Name: Hamilton Stapell
Academic Rank: Associate Professor
Expertise Keywords: Americanization, European history, evolution, intellectual history, Madrid, nationalism, regionalism, Spain
Available For: interviews, essays, speaking
Currrent Research: Professor Stapell is a historian of twentieth century Europe. His research and writing focus on the political and cultural history of Spain since its transition to democracy in 1975. He has published articles on national and regional identity in the ‘New Europe’ and on Spanish culture. He is also the author of the book entitled "Remaking Madrid: Culture, Politics, and Identity after Franco" (Palgrave Macmillan, 2010). Professor Stapell is currently working on a new project about Americanization in Spain after WWII.
Professor Stapell also sits on the Evolutionary Studies (EvoS) Board and is an associate editor at the Journal of Evolution and Health.
Office Phone: 845-257-2597
E-mail Address: email@example.com
Positions held at New Paltz prior to current position:
Assistant Professor (2008-2013)
Positions held prior to joining SUNY New Paltz:
Dr. Stapell previously taught at the United States Military Academy, West Point, and for the Revelle Humanities Writing Program at the University of California, San Diego.
|University of California, San Diego||1999-2004||PhD||2004||European History|
|University of Colordao, Boulder||1990-1994||BA||1994||History and Economics|
Provost Award for Teaching Excellence, SUNY New Paltz, 2014
Liberal Arts & Sciences Teacher of the Year Award, SUNY New Paltz, 2013
Patriotic Civilian Service Award, United States Military Academy (West Point), 2008
Writing Fellow, Department of History, University of California, San Diego, 2003-2004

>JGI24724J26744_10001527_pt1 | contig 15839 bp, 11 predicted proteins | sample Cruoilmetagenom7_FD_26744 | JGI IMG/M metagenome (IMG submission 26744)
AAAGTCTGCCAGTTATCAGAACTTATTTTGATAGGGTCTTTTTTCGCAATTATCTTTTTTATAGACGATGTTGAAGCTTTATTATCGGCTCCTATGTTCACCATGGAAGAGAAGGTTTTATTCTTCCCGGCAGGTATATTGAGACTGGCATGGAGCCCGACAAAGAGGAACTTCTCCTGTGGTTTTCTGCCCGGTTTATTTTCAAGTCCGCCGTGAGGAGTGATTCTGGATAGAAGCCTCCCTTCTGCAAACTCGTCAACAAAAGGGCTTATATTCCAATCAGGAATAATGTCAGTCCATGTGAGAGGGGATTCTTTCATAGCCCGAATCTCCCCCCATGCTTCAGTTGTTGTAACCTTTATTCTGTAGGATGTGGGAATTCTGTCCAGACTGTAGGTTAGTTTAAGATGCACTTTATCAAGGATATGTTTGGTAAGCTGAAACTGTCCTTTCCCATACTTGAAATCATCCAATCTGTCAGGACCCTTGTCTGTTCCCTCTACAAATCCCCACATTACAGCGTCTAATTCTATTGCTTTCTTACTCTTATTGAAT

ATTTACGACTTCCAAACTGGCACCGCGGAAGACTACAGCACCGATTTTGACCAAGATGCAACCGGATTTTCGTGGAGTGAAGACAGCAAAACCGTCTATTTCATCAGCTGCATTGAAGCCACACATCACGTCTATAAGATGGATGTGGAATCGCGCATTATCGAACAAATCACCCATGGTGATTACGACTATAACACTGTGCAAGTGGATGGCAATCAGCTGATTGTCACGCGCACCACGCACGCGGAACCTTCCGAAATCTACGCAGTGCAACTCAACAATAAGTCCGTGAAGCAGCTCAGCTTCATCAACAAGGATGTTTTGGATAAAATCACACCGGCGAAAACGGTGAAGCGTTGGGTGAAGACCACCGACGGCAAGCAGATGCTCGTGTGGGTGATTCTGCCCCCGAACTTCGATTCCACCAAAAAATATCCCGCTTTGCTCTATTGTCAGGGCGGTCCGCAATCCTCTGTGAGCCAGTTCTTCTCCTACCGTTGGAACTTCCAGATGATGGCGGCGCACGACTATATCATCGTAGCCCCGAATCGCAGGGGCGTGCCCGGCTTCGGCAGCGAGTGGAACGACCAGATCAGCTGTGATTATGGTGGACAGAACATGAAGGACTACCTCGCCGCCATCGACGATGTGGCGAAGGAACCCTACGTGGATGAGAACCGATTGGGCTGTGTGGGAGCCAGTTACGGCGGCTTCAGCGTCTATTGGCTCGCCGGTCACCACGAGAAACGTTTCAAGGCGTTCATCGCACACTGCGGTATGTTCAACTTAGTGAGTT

Journalism Fellowship, University of Maryland, College Park, 1996-1997
Phi Beta Kappa, University of Colorado, Boulder, 1994
Book: Remaking Madrid: Culture, Politics, and Identity after Franco. New York: Palgrave Macmillan, 2010.
Peer-reviewed Journal Article: “’Do You Feel More Madrileno or Espanol?’: Making the Case for Regionalism in the Capital, 1979-1990.” Bulletin for Spanish and Portuguese Historical Studies 35, no. 1 (2011): article 1.
Peer-reviewed Journal Article: “Walking the Walk to Teach the Talk: Implementing Ancestral Lifestyle Strategies as the Newest Tool in Evolutionary Studies.” Co-authored with: Steven Platek, Glenn Geher, Leslie Heywood, J. Ryan Porter & Tia Walters. Evolution: Education and Outreach 4, no. 1 (2011): 41-51.
Peer-reviewed Journal Article: “Just a Teardrop in the Rain? The movida madrilena and Democratic Identity Formation in the Capital, 1979-1986.” Bulletin of Spanish Studies 86, no. 3 (2009): 345-369.
Peer-reviewed Journal Article: “Reconsidering Spanish Nationalism, Regionalism, and the Center-Periphery Model in the Post-Francoist Period, 1975-1992.” International Journal of Iberian Studies 20, no. 3 (2007):171-185.
Peer-reviewed Journal Article: “A New Disneylandia?: Bringing the Magic Kingdom to Spain.” in progress.
Peer-reviewed Journal Article: “Beyond ‘Cultural Insecurity’: Rethinking Americanization, Anti-Americanism, and National Identity in Post-Franco Spain,” in progress.
Book Chapter: “The Same in Name, But Different: the movida madrilena and the other ‘movidas’ of Spain.” In Back to the Future: Towards a Cultural Archive of the Movida, edited by William J. Nichols and H. Rosi Song. Lanham, Maryland: Fairleigh Dickinson University Press, 2013.